Commit 5868df82 authored by Emanuele Aina's avatar Emanuele Aina

system-updates-and-rollback: Cover online OTA updates in more detail

Expand the section about web-based updates now that OTA is implemented and
enabled since the v2019pre release.

This should clarify:
* how OSTree over-the-air updates are provided
* what kind of hosting infrastructure is needed
* the changes in the updater agent
* what kind of verification is done on updates
* how updates are triggered
Signed-off-by: Emanuele Aina's avatarEmanuele Aina <emanuele.aina@collabora.com>
parent 46071036
......@@ -347,30 +347,64 @@ the update process leaves the current system state unchanged and the update
process can be resumed re-using all the data that has already been already validated
and included in the local repository.
### Web based updates
### Online web-based OTA updates
Updates can be downloaded by devices from a web-based service offering
static files with no knowledge of OSTree while still retaining efficient
bandwidth usage.
OSTree supports bandwidth-efficient retrieval of updates over the network.
The basic workflow involves the actors below:
* the image building pipelines pushes commits to an OSTree repository on
each build;
* a standard web server provides access over HTTPS to the OSTree repository
handling it as a plain hierarchy of static files, with no special knowledge
of OSTree;
* the client devices poll the web server and retrieve updates when they get
published.
The following diagram shows how the data flows across services when using the
web based OSTree upgrade mechanism.
![](media/ostree_web_upgrade.svg)
Thanks to its repository format, OSTree client devices can efficiently query
the repository status and retrieve only the changed contents without any
OSTree-specific support in the web server, with the repository files being
served as plain static files.
This means that any web hosting provider can be used without any loss
of efficiency.
By only requiring static files, the web service can easily take advantage of
CDN services to offer a cost efficient solution to get the data out to the
devices in a way that is globally scalable.
The authentication to the web service can be done via HTTP Basic
authentication, SSL/TLS client certificates, or any cookie-based mechanism that
is most suitable for the chosen web service, as OSTree does not impose any
constraint over plain HTTPS. OSTree separatedly checks the chain of trust
linking the downloaded updates to the keys trusted by the system update manager.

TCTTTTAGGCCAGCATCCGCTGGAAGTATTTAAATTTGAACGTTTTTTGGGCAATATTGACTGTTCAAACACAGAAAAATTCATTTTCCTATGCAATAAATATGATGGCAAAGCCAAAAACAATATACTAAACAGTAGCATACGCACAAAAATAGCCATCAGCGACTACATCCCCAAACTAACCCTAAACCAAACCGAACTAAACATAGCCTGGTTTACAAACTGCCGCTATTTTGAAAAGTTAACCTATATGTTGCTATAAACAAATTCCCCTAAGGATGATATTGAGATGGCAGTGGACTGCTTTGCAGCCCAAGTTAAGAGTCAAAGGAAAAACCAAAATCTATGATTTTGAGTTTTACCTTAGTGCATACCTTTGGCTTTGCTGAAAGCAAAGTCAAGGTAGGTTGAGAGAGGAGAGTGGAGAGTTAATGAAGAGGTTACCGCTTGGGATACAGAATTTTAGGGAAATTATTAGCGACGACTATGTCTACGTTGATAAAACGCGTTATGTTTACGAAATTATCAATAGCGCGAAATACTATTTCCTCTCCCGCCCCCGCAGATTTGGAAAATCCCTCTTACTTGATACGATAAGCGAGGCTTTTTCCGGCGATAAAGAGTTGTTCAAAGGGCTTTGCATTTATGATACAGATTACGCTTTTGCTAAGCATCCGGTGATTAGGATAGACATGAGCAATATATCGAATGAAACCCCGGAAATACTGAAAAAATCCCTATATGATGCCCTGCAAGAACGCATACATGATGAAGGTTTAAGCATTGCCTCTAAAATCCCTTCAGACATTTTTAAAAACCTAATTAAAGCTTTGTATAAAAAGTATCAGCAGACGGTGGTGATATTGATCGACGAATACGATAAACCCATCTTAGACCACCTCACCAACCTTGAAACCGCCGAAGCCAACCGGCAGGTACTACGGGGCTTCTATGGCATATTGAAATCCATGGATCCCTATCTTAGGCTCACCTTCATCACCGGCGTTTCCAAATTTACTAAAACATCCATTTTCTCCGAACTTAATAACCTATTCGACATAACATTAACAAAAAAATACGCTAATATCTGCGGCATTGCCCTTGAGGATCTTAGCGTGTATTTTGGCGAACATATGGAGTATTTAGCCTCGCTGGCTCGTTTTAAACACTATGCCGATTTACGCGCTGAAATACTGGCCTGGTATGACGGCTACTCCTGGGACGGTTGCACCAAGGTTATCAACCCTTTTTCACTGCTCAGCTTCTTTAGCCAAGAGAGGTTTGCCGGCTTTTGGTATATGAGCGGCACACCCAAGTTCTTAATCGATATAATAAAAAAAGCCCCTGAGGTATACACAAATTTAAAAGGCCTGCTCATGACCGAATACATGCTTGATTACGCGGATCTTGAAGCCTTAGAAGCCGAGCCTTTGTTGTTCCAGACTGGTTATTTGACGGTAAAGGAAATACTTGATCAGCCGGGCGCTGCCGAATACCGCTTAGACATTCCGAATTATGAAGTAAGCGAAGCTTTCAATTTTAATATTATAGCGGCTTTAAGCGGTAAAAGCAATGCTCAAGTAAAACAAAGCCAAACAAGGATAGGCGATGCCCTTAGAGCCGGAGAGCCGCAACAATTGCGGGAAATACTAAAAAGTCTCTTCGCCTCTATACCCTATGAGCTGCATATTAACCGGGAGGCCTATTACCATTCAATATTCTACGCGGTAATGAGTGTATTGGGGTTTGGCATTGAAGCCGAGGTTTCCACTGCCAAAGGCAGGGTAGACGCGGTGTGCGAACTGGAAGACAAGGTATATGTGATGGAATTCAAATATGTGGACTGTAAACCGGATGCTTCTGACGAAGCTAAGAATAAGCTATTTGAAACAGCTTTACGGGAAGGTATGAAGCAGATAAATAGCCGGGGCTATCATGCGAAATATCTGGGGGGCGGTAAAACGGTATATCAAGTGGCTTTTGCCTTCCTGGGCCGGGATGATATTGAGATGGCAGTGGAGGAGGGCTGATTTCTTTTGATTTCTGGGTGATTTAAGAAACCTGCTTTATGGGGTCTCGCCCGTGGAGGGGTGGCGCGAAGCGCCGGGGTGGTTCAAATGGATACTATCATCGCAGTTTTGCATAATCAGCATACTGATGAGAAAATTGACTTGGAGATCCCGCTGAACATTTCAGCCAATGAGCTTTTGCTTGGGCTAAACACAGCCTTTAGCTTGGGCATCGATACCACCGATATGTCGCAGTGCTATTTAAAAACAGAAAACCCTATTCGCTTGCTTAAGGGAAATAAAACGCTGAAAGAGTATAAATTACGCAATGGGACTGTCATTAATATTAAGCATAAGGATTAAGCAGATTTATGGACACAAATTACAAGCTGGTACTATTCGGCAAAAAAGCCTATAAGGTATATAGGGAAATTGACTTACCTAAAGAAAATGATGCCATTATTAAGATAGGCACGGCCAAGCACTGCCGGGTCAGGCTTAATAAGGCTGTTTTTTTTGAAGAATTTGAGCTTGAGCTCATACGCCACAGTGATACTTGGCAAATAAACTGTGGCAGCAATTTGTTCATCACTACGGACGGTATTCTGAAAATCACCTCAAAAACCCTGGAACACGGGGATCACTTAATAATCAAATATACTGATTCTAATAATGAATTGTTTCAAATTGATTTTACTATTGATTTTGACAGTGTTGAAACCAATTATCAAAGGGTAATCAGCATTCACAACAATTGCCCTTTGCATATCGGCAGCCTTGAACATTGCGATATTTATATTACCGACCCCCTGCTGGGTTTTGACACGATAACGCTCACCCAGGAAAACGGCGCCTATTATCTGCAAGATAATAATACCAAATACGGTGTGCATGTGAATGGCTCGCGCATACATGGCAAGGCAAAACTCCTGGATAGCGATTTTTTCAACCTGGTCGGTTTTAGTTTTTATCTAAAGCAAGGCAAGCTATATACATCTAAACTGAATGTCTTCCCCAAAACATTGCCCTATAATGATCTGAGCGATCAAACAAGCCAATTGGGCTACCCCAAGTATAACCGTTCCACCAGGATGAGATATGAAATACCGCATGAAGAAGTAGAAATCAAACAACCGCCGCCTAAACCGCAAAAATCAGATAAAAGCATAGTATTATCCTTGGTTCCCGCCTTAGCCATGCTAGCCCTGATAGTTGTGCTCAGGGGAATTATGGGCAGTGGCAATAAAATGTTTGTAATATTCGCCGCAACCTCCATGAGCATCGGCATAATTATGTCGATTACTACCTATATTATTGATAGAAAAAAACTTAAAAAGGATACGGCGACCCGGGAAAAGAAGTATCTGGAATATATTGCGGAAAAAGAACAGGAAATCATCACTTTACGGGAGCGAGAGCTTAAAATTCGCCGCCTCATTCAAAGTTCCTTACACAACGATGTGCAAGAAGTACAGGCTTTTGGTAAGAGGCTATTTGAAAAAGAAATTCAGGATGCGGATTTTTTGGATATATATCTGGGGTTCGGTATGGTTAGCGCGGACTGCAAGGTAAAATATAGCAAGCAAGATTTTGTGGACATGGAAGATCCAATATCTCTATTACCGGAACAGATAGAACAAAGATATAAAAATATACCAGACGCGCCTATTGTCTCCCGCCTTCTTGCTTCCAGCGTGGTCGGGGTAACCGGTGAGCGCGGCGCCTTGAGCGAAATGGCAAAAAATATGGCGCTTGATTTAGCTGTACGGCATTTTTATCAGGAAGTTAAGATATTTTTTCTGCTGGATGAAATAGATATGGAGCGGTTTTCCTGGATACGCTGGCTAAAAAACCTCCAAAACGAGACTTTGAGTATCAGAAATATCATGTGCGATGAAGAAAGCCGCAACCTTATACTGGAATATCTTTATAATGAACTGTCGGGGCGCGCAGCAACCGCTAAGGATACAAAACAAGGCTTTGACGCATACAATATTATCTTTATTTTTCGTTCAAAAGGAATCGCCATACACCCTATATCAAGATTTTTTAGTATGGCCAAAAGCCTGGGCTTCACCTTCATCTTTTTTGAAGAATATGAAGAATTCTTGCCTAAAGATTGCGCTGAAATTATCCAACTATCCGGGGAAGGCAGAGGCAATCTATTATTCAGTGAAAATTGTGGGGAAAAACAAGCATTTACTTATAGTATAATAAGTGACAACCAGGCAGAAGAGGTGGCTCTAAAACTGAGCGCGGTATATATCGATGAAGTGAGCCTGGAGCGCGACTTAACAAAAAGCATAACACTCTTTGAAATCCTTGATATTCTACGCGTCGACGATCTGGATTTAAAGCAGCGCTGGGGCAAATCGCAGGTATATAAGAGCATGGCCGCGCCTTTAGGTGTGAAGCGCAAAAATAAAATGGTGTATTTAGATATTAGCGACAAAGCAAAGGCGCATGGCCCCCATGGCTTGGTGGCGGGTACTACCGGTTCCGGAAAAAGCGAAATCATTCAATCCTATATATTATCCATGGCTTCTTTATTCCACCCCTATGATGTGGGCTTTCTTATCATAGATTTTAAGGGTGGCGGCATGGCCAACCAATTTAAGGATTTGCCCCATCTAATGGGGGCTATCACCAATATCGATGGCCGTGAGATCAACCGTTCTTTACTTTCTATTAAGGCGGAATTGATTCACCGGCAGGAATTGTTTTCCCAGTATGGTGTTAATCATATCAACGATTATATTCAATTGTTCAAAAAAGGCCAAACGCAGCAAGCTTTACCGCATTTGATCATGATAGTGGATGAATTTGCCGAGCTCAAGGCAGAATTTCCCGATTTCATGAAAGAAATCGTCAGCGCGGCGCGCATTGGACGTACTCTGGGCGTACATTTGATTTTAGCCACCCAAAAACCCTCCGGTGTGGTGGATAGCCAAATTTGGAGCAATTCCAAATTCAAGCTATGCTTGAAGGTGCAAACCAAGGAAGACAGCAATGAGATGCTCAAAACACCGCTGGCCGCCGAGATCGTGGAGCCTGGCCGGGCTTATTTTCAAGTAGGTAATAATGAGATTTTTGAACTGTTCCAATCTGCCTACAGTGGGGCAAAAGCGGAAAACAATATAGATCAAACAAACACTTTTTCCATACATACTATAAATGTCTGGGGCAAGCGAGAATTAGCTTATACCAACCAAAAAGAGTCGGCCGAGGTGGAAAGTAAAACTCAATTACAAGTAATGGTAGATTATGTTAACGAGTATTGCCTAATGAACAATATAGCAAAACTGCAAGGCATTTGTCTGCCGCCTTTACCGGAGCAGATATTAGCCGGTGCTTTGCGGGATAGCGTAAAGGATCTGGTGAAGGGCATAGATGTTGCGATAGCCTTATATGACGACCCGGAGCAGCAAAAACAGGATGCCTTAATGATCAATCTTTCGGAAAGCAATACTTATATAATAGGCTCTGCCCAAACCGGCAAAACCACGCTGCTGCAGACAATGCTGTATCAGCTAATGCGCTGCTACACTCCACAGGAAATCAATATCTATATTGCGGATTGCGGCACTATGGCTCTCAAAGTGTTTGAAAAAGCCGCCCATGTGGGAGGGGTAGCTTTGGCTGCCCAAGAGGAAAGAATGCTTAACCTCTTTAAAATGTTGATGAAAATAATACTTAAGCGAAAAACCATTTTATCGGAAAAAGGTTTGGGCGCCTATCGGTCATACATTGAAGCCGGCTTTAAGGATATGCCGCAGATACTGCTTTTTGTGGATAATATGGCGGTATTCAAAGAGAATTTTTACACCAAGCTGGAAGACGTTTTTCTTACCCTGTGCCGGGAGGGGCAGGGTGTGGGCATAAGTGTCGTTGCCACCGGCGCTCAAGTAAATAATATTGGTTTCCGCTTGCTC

By only requiring static files, the web service can easily take advantage of
CDN services to offer a cost efficient solution to get the data out to the
devices in a way that is globally scalable.
See also the [Controlling access to the updates repository] and
[Verified updates] sections in this regard.
Monitoring and management of devices can be built using the same HTTPS access as
used by OSTree or using completely separated mechanisms, enabling the integration
of OSTree updates into existing setups.
The following diagram shows how the data flows across services when using this
web based OSTree upgrade mechanism.
For instance, integration with rollout management suites like [Eclipse
hawkBit](https://www.eclipse.org/hawkbit/) can happen by disabling the polling
in the OSTree updater and letting the management suite tell OSTree which commit
to download and from where through a dedicated agent running on the devices.
![](media/ostree_web_upgrade.svg)
![](media/rollout-management-dataflow.svg)
This has the advantage that the rollout management suite would be in complete
control of which updates should be applied to which devices, implementing
any kind of policies like progressive staged rollouts with monitoring from the
backend with minimal integration.
Only the retrival and application of the actual update data on the device would
be offloaded to the OSTree-based update system, preserving its network and
storage efficiency and the atomicity guarantees.
### Offline updates
......@@ -661,19 +695,37 @@ The upgrader daemon is responsible for most of the activities involved, such as
detecting available updates, initiating the update process and managing the
boot count.
It handles both online OTA updates and offline updates made available on
locally mounted devices.
#### Detecting new available updates
The [GVolumeMonitor](https://developer.gnome.org/gio/stable/GVolumeMonitor.html)
For offline updates, the
[GVolumeMonitor](https://developer.gnome.org/gio/stable/GVolumeMonitor.html)
API provided by GLib/GIO is used to detect when a mass storage device is
plugged into the device, and the
[GFile](https://developer.gnome.org/gio/stable/GFile.html) GLib/GIO API is
used to scan for the offline update stored as a plain file in the root
of the plugged filesystem named `apertis-system-update.bundle`.
of the plugged filesystem named `static-update.bundle`.
For online OTA updates, the
[`OstreeSysrootUpgrader`](https://github.com/ostreedev/ostree/blob/master/src/libostree/ostree-sysroot-upgrader.c)
is used to poll the remote repository for new commits in the configured branch.
#### Initiating the update process
Once the offline update bundle is detected, functions from `libostree` are used
to unpack and verify it.
Once the update is detected, it is verified and compared against a local
blacklist to skip updates that have already failed in the past (see [Update validation]).
In the offline case the static delta file is checked for consistency before
being unpacked in the local OSTree repository.
During online updates, files are verified as they get downloaded.
In both cases the new update results in a commit in the local OSTree repository
and from that point the process is identical: a new deployment is created from
the new commit and the bootloader configuration is updated to point to the new
deployment on the next boot.
#### Reporting the status to interested clients
......
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